The Evening Times has 12 pairs of tickets to give away to worthy members of the community.
Up to one million briefs for the sporting extravaganza sold out in the first and second ticketing phases last year and it is impossible to buy a seat for any of the 17 sports at the Games.
But, thanks to the Scottish Government's Legacy Ticket scheme, we are able to reward those who are most deserving with a seat at the big event.
We are searching for young sports fans involved in sport at school, in the community or in a local club, the dedicated volunteers who make sport happen, those who work to improve their community more generally and disadvantaged people who do not have the opportunity to experience the Games.
As excitement builds ahead of the spectacle, groups and individuals across the city are working hard to make sure the benefits are felt for years to come.
They are working on everything from art and theatre performances to new sports clubs and dance classes to get people moving.
First Minister Alex Salmond said Glasgow 2014 was a "once-in-a-generation opportunity" to secure a legacy for communities across Scotland.
He said: "The Scottish Government is delighted to work with the Evening Times as we encourage you to identify and nominate someone in your community who you feel deserves to experience the Games first hand."
In the East End, legacy project Active East is working tirelessly to create opportunities for young people to get involved in sporting and recreational activities.
It is offering £70,000 a year for five years in small grants to fund grassroots initiatives and has already supported dozens of opportunities across the area.
The project has identified 55 people, aged 14 to 25, to work as Active Champions, learning the skills they need to lead the way in their communities now and in the future.
Since February last year, the volunteers, who work across 29 different groups, have given more than 5000 hours of their time to sports initiatives in the East End.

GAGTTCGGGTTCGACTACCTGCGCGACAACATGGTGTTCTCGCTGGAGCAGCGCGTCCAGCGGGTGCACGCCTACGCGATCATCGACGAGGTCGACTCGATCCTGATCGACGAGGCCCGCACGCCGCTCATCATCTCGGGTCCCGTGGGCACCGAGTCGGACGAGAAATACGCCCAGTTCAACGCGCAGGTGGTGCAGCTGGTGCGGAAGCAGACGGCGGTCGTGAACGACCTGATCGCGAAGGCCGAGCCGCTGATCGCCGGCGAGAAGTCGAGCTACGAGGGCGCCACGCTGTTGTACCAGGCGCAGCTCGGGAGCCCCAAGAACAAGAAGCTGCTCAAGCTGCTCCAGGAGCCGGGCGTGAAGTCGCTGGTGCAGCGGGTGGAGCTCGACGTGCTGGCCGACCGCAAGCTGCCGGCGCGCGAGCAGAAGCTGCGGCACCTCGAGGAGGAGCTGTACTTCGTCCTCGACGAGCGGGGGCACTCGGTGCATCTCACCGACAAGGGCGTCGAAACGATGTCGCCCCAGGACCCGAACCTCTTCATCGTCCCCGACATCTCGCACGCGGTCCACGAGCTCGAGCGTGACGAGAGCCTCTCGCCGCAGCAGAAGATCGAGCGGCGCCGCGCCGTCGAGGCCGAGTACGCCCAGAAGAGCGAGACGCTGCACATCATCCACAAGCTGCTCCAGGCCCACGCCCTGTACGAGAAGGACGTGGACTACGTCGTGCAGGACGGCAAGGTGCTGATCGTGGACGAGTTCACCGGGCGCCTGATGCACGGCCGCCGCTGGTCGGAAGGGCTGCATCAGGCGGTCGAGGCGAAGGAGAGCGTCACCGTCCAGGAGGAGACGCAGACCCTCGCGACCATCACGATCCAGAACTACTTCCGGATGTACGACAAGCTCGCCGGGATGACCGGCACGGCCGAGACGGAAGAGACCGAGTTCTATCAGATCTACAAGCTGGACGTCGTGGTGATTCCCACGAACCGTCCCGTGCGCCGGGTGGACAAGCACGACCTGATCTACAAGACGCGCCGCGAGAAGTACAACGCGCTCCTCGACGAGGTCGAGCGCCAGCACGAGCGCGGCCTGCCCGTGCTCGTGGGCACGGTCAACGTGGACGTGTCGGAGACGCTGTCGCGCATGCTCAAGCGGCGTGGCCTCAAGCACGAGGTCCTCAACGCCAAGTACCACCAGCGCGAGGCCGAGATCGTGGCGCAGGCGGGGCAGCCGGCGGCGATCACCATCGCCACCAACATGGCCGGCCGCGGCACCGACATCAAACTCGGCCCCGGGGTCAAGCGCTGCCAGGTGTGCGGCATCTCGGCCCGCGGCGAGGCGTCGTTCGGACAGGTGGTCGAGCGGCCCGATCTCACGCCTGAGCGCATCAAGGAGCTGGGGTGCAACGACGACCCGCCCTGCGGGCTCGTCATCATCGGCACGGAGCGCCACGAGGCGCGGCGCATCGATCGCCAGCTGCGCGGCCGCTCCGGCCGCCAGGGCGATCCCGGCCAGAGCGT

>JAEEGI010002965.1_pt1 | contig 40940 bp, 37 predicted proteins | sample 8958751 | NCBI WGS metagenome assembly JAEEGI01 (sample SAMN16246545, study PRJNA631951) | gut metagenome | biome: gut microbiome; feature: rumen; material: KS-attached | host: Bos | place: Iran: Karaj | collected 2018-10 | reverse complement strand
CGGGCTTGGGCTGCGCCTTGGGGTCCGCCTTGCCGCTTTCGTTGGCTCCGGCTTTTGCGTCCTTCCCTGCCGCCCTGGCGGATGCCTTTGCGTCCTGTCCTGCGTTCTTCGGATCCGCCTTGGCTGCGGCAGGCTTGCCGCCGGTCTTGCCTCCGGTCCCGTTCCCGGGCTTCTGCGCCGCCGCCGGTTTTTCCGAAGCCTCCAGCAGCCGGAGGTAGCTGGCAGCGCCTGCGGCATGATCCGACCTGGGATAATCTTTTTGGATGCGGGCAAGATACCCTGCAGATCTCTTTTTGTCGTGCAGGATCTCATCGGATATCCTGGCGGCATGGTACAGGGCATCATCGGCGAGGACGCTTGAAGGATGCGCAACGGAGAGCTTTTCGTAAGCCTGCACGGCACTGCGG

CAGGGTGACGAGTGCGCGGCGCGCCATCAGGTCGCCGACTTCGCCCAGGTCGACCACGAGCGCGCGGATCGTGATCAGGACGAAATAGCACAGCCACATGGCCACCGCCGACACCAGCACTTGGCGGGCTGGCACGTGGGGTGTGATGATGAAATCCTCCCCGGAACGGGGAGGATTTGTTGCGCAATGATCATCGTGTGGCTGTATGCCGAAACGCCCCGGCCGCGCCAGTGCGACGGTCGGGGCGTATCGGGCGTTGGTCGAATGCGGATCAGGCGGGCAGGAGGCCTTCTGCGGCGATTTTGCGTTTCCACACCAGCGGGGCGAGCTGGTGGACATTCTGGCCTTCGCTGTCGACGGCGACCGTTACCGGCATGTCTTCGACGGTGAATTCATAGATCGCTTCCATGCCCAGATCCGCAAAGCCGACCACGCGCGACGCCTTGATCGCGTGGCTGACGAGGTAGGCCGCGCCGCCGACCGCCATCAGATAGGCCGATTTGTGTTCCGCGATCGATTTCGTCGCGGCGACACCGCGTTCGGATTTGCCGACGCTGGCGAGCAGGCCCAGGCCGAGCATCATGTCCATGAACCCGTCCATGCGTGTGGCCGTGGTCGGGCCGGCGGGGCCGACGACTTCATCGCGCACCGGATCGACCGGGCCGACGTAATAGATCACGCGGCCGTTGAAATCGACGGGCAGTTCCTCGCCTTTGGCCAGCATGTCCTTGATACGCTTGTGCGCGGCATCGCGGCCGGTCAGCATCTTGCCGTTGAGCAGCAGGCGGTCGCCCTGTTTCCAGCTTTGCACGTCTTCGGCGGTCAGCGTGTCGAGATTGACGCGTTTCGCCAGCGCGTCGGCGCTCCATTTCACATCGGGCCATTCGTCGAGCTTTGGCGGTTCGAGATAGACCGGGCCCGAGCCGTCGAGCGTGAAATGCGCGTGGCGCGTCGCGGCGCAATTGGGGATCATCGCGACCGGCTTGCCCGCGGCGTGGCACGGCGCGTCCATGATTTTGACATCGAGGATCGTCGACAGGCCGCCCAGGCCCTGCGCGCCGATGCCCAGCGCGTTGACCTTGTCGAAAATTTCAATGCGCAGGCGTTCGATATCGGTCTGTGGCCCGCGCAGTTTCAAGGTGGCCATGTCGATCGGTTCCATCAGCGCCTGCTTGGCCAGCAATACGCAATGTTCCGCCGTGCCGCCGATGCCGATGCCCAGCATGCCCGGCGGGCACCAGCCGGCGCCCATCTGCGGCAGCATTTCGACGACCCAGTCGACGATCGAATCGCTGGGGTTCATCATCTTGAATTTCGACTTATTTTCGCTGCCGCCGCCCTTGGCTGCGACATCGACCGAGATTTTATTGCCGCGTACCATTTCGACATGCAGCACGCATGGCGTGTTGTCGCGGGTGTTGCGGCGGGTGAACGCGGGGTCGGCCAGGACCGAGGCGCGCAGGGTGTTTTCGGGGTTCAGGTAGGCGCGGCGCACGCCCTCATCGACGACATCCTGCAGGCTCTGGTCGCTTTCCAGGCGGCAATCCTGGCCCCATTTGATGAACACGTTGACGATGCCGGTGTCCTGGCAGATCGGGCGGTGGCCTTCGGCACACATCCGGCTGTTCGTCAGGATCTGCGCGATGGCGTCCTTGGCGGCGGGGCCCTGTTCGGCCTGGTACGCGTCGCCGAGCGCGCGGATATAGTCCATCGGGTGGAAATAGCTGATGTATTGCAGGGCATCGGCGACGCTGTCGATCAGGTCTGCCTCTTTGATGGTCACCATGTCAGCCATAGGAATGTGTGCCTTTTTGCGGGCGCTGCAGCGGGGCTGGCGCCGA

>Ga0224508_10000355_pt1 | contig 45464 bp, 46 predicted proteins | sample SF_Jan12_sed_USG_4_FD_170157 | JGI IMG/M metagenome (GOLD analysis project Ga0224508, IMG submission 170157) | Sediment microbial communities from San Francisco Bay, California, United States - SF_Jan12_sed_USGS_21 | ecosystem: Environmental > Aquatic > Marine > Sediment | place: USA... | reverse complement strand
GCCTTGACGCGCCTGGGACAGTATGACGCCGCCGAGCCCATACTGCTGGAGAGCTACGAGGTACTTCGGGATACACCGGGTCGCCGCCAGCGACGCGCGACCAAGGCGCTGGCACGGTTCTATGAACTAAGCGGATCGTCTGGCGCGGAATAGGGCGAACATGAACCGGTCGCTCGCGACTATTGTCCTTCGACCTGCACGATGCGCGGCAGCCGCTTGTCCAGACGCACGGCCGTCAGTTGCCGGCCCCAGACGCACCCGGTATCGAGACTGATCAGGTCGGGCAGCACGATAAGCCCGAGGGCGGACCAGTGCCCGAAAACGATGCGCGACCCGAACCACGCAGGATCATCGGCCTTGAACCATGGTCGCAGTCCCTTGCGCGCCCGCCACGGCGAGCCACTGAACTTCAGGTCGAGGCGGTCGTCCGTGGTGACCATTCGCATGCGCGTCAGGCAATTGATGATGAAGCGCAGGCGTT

But Kirsty Partridge, Active East's programme manager, said many of the young volunteers had been unable to get tickets because they could not afford them or did not have bank accounts to buy them.
She said: "One of the bugbears has been trying to get the tickets for the Games. We were not successful in getting any tickets for the Active Champions.
"For some of the young people there is a barrier to the Games because not having a bank account meant they could not get tickets.
"Getting tickets would be the icing on the cake and let them go along and be part of the Games.
"It would mean the world to be part of the Games that is happening on their doorstep. Being able to talk about being there would be an inspiration to the community."
Monday marks 100 days to go until the Opening Ceremony and this week we are asking people to nominate those working hardest in their community for a pair of tickets to the Games.
All you have to do is write, in about 100 words, why the person you have chosen is worthy of one of the last remaining seats.
Mr Salmond said: "You will know the unsung heroes who are already making a difference - whether it is a young person involved in sport, someone helping to make sport happen by volunteering or someone making your community a better place.
"As the excitement and enthusiasm builds, we can look forward to a Games that will welcome friends from around the world and will shape memories for us all."
To nominate your unsung hero, please email 100 words explaining why they are worthy of the tickets to email@example.com putting SPORTS in the subject line.
The deadline is Wednesday, April 30.